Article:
Earlier this month, the Ohio State Medical Board provided “guidance” to doctors relating to medical marijuana, stating that they should not recommend medical marijuana to patients until the Board finalizes its rules to certify doctors to make those recommendations — a process that could take until September 2017.
According to that guidance:
“A physician is not permitted to issue a state of Ohio approved written recommendation to use medical marijuana until the physician has obtained a certificate to recommend from the State Medical Board of Ohio. Per House Bill 523, the rules outlining the standards and process needed to obtain such a certificate to recommend will be developed no later than September 8, 2017.”
State Senator David Burke felt the “guidance” was unnecessary, telling Cleveland.com, “Willing physicians are in the free and clear[.]” He also noted that Ohio doctors will have to treat marijuana as a controlled substance under state law. “The affirmative defense was meant to allow for a quick transition for folks who need this product sooner than later[,]” he said.
The Gongwer News Service reported, however, that at yesterday’s meeting of the State Medical Board, member Robert Giacalone said that “the Medical Board is in no way prohibiting the recommendation of medical marijuana now that HB 523 is effective.” He further said:
“If Ohio physicians wish to recommend medical marijuana before the rules are in place, we strongly recommend that they contact a private attorney because the legislation is not crystal clear and could be interpreted as providing conflicting instructions to physicians.”
Giacalone’s statement appears to be a 180 degree turn from the “guidance” offered by the Board earlier this month, which did explicitly say that Ohio physicians were not permitted to recommend medical marijuana prior to being certified to do so by the State Medical Board. That being said, Giacalone is absolutely correct that HB 523 is not crystal clear when it comes to physician discipline for recommending medical marijuana.
Under R.C. 4731.30(B)(1), for instance, an Ohio physician seeking to recommend treatment with medical marijuana “shall” apply to the State Medical Board for a certificate to recommend — however, this section does not explicitly state that physicians must apply for certification before they recommend medical marijuana. Furthermore, subsection (C)(1) is clear that a “physician who holds a certificate to recommend” may recommend medical marijuana to patients, but this section does not state that only physicians holding this certificate can recommend medical marijuana. And, under R.C. 4731.22(B)(49), a physician may be disciplined for “failing to comply with the requirements of section 4731.30 of the Revised Code or rules adopted under section 4731.301 of the Revised Code when recommending treatment with medical marijuana.”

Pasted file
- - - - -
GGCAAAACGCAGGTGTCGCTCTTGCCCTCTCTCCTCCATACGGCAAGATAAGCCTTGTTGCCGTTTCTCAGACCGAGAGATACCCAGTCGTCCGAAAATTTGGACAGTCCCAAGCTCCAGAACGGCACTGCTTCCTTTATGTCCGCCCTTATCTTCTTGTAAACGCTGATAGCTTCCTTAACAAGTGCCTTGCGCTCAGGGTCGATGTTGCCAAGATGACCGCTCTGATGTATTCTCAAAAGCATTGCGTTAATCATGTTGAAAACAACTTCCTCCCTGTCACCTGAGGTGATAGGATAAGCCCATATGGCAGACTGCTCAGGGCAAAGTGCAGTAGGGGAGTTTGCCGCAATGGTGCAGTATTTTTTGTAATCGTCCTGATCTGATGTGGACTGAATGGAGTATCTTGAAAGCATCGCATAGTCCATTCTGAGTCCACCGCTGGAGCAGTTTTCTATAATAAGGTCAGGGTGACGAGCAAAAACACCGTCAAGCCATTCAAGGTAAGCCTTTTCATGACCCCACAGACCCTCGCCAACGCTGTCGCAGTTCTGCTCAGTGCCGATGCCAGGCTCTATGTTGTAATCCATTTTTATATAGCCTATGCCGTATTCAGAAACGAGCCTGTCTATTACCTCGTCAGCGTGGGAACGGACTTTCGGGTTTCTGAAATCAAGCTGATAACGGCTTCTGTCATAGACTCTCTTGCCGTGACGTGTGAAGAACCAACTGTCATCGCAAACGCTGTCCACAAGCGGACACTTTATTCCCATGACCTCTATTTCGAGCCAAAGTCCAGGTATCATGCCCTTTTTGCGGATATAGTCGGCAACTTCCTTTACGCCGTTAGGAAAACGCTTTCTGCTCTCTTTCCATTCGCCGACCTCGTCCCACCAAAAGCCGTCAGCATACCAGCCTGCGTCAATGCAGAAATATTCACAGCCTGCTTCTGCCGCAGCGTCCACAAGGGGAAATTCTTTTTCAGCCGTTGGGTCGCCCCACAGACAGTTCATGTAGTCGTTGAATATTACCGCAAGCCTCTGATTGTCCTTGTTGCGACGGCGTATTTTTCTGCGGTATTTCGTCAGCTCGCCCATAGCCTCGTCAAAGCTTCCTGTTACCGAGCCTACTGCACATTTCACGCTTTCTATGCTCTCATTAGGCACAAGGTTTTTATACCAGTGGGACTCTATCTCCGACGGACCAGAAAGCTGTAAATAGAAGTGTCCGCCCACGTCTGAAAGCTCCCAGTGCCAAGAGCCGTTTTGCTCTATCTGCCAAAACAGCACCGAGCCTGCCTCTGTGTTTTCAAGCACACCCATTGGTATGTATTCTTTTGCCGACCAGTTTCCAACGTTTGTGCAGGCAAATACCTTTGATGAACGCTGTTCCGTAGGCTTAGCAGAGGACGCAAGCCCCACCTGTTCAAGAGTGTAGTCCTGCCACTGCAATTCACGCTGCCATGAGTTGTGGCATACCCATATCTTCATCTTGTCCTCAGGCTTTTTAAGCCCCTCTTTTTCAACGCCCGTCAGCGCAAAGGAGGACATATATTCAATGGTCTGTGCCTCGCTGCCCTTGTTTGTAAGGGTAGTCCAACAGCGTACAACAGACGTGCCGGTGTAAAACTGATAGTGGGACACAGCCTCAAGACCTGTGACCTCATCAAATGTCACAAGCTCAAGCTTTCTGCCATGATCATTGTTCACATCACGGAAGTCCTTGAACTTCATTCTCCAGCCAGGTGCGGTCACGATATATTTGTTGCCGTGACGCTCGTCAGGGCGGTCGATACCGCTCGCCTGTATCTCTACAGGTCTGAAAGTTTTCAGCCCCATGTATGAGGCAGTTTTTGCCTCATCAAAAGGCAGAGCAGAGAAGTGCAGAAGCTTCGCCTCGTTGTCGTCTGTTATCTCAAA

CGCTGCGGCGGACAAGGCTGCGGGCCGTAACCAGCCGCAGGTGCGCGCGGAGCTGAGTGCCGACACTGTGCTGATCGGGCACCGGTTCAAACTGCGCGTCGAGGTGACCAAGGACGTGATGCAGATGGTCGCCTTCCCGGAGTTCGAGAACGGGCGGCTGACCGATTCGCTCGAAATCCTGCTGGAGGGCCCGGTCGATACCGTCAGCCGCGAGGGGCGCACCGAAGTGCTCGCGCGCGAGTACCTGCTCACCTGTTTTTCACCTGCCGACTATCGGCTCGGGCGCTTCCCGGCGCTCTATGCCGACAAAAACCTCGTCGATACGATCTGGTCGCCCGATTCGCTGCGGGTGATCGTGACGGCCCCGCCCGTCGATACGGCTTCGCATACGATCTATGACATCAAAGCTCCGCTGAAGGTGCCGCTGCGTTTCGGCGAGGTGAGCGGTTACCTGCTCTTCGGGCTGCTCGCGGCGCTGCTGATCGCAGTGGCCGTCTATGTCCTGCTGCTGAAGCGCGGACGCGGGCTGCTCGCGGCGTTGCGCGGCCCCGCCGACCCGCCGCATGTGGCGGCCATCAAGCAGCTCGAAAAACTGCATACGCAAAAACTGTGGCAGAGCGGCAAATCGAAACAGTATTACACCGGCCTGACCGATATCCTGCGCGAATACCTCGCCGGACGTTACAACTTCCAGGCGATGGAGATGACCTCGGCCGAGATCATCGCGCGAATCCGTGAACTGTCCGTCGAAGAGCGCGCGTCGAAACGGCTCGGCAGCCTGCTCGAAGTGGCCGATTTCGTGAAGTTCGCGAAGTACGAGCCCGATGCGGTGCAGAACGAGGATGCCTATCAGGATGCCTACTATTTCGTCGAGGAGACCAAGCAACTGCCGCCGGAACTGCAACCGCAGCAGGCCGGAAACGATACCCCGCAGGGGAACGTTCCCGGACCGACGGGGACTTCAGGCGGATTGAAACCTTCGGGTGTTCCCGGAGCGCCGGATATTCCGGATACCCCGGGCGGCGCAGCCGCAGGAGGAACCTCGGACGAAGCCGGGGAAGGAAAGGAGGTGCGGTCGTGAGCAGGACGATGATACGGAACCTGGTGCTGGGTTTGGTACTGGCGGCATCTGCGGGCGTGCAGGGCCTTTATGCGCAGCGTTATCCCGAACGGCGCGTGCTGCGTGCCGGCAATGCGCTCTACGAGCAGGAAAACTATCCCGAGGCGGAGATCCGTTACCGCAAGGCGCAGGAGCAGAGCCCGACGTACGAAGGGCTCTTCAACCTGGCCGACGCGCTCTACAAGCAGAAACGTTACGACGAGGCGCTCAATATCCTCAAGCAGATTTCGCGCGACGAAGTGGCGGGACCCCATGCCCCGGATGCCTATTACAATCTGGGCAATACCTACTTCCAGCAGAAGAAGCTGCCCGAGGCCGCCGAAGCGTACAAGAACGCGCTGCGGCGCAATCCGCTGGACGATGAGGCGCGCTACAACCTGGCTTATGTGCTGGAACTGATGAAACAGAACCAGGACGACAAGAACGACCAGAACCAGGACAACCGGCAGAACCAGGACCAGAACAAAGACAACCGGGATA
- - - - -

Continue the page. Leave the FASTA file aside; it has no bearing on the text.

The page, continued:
In other words, if R.C. 4731.30(B)(1) and (C)(1) require physicians to be certified before recommending medical marijuana, then R.C. 4731.22(B)(49) could allow for that physician to be disciplined if he or she recommends marijuana prior to being certified.
Under R.C. 4731.30(H), though, a physician is immune from civil liability and may not be disciplined by the State Medical Board or Board of Pharmacy (or be prosecuted criminally) for doing any of the following:
- Advising a patient, patient representative, or caregiver about the benefits and risks of medical marijuana to treat a qualifying medical condition;
- Recommending that a patient use medical marijuana to treat or alleviate the condition; or
- Monitoring a patient’s treatment with medical marijuana.
On its face, this subsection does grants immunity to all physicians recommending medical marijuana, regardless of whether that physician has been previously certified — and, in fact, it may render the certification requirement practically meaningless. Thus, there appears to be a direct conflict between R.C. 4731.30(H) and R.C. 4731.30(B)(1) and (C)(1).
Another interesting question is whether R.C. 4731.22(B)(49) applies to physicians who simply advise patients about the risks/benefits of medical marijuana or monitor the patient’s treatment, as the law does not explicitly call for discipline against physicians for engaging in those activities, with or without a certificate from the State Medical Board.
And as if the above analysis wasn’t confusing enough, it gets even more convoluted when one considers the Ninth Circuit case of Conant, et al. V. Walters, et al., 309 F.3d 629 (9th Cir. 2002). In that case, a group of physicians and patients argued that interfering with physicians from recommending medical marijuana violated the First Amendment — and they won an injunction against the federal government. To my knowledge, Conant has not been adopted by the 6th Circuit or any Ohio state court — but the First Amendment implications of Ohio’s new medical marijuana law cannot be ignored.
At the end of the day, there will likely be Ohio physicians issuing written recommendations to patients before the State Medical Board certifies them to do so. If they find themselves subject to disciplinary proceedings, they will at least have plausible arguments that R.C. 4731.30(H) and the First Amendment prevent discipline from being imposed.